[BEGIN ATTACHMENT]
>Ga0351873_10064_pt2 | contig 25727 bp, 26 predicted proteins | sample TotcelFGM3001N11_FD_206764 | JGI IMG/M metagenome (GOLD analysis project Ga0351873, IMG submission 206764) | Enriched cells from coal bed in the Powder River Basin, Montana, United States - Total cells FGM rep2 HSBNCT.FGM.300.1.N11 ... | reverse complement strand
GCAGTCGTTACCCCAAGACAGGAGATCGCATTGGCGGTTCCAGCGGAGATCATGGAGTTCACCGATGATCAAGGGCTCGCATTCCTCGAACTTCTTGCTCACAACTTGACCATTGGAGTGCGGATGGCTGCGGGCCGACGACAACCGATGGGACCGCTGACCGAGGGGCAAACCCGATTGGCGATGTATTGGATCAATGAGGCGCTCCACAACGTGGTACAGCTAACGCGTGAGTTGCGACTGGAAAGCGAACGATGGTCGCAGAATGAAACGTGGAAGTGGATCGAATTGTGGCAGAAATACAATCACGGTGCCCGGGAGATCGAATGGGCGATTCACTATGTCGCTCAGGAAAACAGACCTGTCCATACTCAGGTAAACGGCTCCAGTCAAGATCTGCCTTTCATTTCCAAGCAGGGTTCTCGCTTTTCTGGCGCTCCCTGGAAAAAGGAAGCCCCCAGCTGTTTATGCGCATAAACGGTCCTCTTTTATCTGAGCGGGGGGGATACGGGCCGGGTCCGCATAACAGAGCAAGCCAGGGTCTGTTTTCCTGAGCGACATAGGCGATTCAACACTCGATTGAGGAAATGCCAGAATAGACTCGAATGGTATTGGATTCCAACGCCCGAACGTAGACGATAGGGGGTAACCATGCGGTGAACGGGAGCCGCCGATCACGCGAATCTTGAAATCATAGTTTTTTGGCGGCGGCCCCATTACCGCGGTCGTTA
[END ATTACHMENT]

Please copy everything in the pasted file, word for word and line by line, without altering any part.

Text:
>Ga0351873_10064_pt2 | contig 25727 bp, 26 predicted proteins | sample TotcelFGM3001N11_FD_206764 | JGI IMG/M metagenome (GOLD analysis project Ga0351873, IMG submission 206764) | Enriched cells from coal bed in the Powder River Basin, Montana, United States - Total cells FGM rep2 HSBNCT.FGM.300.1.N11 ... | reverse complement strand
GCAGTCGTTACCCCAAGACAGGAGATCGCATTGGCGGTTCCAGCGGAGATCATGGAGTTCACCGATGATCAAGGGCTCGCATTCCTCGAACTTCTTGCTCACAACTTGACCATTGGAGTGCGGATGGCTGCGGGCCGACGACAACCGATGGGACCGCTGACCGAGGGGCAAACCCGATTGGCGATGTATTGGATCAATGAGGCGCTCCACAACGTGGTACAGCTAACGCGTGAGTTGCGACTGGAAAGCGAACGATGGTCGCAGAATGAAACGTGGAAGTGGATCGAATTGTGGCAGAAATACAATCACGGTGCCCGGGAGATCGAATGGGCGATTCACTATGTCGCTCAGGAAAACAGACCTGTCCATACTCAGGTAAACGGCTCCAGTCAAGATCTGCCTTTCATTTCCAAGCAGGGTTCTCGCTTTTCTGGCGCTCCCTGGAAAAAGGAAGCCCCCAGCTGTTTATGCGCATAAACGGTCCTCTTTTATCTGAGCGGGGGGGATACGGGCCGGGTCCGCATAACAGAGCAAGCCAGGGTCTGTTTTCCTGAGCGACATAGGCGATTCAACACTCGATTGAGGAAATGCCAGAATAGACTCGAATGGTATTGGATTCCAACGCCCGAACGTAGACGATAGGGGGTAACCATGCGGTGAACGGGAGCCGCCGATCACGCGAATCTTGAAATCATAGTTTTTTGGCGGCGGCCCCATTACCGCGGTCGTTA